11. A lot of uses of PCs do not require anything outside of many GNU/Linux distros and the same advantages that are obvious in servers also obtain on the desktop. I don’t feel I lack anything with Debian GNU/Linux and I have a much more complex setup than just a home PC.

  12. bilbophile says:

    On a general note I would say that while piracy has been largely eliminated from the business and public sector of Romania – at least at the basic level of MS Windows and MS Office – a significant number of privately owned home PCs still use unlicensed versions of MS Windows and Office. In some cases, even owners of valid OEM licences, after the first reinstall will use cracked Windows and MS Office because they can be kept safely on a DVD or a memory stick and are often a lot easier to install.

    I personally shop from PC Garage mainly because they have a more user-friendly website. Some time ago, probably when you looked at the PC for sale in Brazil I did a similar search on http://www.pcgarage.ro and arrived at similar results. Most of the most sold notebooks/netbooks (“Top sales in decreasing order” view) came without a Windows licence.

    However, when I clicked on individual offers, in a lot of cases the site claimed some of those who had bought that item previously had also bought an OEM Windows licence.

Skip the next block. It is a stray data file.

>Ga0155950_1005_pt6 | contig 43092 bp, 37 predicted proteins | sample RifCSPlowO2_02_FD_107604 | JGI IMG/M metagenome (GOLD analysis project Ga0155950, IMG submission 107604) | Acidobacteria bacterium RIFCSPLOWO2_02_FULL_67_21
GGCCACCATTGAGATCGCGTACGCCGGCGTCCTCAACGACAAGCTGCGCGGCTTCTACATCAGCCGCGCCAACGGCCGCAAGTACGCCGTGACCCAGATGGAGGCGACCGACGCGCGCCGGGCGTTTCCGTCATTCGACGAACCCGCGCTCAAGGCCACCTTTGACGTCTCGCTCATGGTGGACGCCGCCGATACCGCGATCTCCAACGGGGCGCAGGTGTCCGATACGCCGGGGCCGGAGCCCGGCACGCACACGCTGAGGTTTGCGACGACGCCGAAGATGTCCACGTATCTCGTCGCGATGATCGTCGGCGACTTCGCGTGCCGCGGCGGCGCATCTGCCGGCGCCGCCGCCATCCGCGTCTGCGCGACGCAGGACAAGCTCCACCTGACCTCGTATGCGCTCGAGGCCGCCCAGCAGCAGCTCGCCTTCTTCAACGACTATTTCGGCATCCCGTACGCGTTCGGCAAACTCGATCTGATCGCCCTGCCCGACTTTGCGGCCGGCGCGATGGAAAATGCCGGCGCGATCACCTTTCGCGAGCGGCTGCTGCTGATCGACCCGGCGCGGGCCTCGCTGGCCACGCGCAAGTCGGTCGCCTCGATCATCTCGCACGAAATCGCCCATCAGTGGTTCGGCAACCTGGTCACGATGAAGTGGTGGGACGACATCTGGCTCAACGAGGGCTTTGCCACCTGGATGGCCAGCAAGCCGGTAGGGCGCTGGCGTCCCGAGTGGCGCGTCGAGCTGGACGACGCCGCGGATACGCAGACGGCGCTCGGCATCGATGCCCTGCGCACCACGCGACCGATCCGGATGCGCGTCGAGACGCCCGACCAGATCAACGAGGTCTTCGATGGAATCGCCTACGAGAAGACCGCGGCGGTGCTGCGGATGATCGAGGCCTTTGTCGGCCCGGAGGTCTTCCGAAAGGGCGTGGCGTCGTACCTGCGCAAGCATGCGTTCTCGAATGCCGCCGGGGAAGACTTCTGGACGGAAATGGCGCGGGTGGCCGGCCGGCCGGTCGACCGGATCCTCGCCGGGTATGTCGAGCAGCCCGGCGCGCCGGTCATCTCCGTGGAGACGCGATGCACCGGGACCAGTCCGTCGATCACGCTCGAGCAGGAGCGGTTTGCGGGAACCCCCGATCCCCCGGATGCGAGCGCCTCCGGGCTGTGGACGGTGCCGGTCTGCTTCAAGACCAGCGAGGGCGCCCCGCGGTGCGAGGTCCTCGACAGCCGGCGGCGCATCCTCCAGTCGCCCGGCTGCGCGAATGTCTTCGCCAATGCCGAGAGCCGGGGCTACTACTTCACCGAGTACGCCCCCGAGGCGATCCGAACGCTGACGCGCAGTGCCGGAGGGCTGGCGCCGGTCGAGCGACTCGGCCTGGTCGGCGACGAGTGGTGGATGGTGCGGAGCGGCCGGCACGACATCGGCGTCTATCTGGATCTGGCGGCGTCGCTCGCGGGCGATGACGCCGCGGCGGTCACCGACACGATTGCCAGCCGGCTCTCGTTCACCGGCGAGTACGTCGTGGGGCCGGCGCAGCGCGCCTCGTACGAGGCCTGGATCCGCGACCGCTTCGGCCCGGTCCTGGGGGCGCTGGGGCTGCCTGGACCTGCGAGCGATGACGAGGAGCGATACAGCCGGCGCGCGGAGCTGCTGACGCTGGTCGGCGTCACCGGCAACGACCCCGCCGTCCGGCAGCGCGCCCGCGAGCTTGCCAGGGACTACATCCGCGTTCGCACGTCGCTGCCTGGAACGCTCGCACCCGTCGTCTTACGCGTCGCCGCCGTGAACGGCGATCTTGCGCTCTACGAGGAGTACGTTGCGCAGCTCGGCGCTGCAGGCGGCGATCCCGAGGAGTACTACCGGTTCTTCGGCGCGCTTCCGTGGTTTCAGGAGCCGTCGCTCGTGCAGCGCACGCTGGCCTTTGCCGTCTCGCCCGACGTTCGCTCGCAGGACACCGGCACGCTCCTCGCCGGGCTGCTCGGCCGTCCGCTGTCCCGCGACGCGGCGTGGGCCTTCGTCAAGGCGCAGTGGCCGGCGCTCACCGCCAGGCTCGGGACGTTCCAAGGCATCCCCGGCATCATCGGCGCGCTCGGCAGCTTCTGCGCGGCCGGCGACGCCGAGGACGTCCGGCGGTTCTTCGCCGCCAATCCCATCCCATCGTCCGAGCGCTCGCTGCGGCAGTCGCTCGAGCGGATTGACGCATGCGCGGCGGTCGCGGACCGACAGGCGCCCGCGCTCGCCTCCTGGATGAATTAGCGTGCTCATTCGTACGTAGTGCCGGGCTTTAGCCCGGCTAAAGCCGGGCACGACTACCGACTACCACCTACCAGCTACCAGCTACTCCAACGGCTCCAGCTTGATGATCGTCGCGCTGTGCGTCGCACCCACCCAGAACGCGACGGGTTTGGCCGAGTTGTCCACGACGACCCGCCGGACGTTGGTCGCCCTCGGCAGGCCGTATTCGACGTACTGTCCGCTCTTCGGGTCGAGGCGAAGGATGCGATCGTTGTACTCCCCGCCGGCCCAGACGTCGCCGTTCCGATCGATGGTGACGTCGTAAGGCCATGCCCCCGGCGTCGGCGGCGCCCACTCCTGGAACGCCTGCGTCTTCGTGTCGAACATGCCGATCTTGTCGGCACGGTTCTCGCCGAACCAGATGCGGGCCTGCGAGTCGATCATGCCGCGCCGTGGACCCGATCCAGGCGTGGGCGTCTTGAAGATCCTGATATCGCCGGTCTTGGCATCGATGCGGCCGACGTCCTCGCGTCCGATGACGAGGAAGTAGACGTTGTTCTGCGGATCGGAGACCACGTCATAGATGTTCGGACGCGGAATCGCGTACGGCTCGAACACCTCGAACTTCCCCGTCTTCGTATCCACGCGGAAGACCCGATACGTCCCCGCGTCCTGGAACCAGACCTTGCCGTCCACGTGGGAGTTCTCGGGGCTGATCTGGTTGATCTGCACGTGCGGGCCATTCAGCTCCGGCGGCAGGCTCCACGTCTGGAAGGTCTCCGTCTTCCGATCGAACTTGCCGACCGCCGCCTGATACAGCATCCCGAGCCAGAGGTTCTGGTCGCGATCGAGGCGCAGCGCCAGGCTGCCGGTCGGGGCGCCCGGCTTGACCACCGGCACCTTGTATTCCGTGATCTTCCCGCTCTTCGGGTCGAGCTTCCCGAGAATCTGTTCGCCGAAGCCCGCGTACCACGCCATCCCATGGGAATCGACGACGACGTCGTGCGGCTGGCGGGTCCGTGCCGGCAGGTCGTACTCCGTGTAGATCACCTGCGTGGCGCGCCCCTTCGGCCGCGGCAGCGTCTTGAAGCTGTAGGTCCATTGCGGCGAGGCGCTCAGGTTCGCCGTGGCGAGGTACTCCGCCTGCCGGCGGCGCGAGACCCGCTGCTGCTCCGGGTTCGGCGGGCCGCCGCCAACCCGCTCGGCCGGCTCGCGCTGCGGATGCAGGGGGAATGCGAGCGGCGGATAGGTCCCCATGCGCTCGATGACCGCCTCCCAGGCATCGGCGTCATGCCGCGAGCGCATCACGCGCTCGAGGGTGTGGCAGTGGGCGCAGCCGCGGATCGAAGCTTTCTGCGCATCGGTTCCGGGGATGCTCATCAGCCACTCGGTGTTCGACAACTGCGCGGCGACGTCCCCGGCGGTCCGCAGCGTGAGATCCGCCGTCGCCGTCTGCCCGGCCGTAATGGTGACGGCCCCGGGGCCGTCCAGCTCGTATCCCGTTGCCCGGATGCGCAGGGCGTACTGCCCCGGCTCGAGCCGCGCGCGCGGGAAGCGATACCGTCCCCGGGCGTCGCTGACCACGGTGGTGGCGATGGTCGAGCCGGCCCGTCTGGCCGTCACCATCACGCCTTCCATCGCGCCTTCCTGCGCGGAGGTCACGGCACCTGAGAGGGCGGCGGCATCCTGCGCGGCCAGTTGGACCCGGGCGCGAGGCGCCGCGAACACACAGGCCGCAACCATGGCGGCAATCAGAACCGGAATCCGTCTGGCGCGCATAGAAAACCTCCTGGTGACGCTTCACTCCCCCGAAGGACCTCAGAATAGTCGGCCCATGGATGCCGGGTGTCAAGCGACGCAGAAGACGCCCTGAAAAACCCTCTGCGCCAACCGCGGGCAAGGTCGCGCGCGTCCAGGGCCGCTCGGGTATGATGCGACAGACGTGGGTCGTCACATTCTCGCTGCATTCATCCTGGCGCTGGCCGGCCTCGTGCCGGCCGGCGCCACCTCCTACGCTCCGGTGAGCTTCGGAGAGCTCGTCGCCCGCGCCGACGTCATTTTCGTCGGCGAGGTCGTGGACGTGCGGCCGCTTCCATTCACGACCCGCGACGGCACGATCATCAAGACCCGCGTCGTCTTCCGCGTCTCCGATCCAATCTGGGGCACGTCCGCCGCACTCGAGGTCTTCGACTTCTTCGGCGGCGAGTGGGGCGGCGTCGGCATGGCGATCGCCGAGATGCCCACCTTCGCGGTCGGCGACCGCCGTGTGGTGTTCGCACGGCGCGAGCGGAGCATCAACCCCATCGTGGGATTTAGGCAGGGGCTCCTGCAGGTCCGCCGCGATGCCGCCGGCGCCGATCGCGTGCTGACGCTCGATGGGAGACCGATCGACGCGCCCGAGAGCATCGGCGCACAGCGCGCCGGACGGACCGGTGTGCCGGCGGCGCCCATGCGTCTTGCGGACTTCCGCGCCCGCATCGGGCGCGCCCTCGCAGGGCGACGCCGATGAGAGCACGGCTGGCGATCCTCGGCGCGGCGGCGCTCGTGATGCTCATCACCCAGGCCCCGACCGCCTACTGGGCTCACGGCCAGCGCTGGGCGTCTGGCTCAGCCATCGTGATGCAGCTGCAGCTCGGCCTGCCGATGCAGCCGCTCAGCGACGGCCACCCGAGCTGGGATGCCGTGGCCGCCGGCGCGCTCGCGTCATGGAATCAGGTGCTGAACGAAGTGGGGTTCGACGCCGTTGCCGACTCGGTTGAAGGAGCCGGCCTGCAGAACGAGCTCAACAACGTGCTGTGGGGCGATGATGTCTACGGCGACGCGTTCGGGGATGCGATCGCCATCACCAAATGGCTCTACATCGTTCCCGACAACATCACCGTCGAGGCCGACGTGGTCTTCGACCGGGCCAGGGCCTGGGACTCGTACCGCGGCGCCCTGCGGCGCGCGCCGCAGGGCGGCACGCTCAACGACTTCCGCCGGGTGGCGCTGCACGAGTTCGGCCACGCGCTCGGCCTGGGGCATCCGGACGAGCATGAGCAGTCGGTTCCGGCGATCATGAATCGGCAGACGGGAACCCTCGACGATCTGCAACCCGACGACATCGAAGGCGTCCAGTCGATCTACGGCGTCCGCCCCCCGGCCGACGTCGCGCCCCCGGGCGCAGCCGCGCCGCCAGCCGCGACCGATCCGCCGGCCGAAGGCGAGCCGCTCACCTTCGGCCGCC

At the end of 2007, when I was in a hurry, I bought from them a laptop with Linux. And this is what I got: a laptop and a relabelled outdated Knoppix DVD which lacked the video and sound drivers required by that laptop. A short few months later Mandriva began to include them, but this is besides the point.

    So, if you wish to give a positive spin to your finding you could say that in Romania, MS cannot afford to use the hardware retailers to enforce their dominant position and have to rely on easy customer access to OEM licences, (mainly in the past) to legalisation campaigns for the public sector and heavily discounted licences for the educational and a few other public organisations.

    While this very likely ensures that Widows is THE desktop operating system, there is some exposure to Linux, ant-piracy measures against organizations mean that Linux is financially attractive for many server roles and other FOSS even for non-server roles (Firefox, Thunderbird, vlc, 7zip and quite a few other more specialised applications). I have repeatedly seen the use of Open/LibreOffice on Windows to repair corrupt MS Word documents.

    In fact, except for the larger corporate customers, the situation and the response of MS in Romania are not unlike what they were when the netbooks emerged. Except that 15 years after the first major IP legislation upgrade and almost 5 years after Romania’s accession into the EU, MS still has to use white, grey and black discounts to keep the competition out of the market.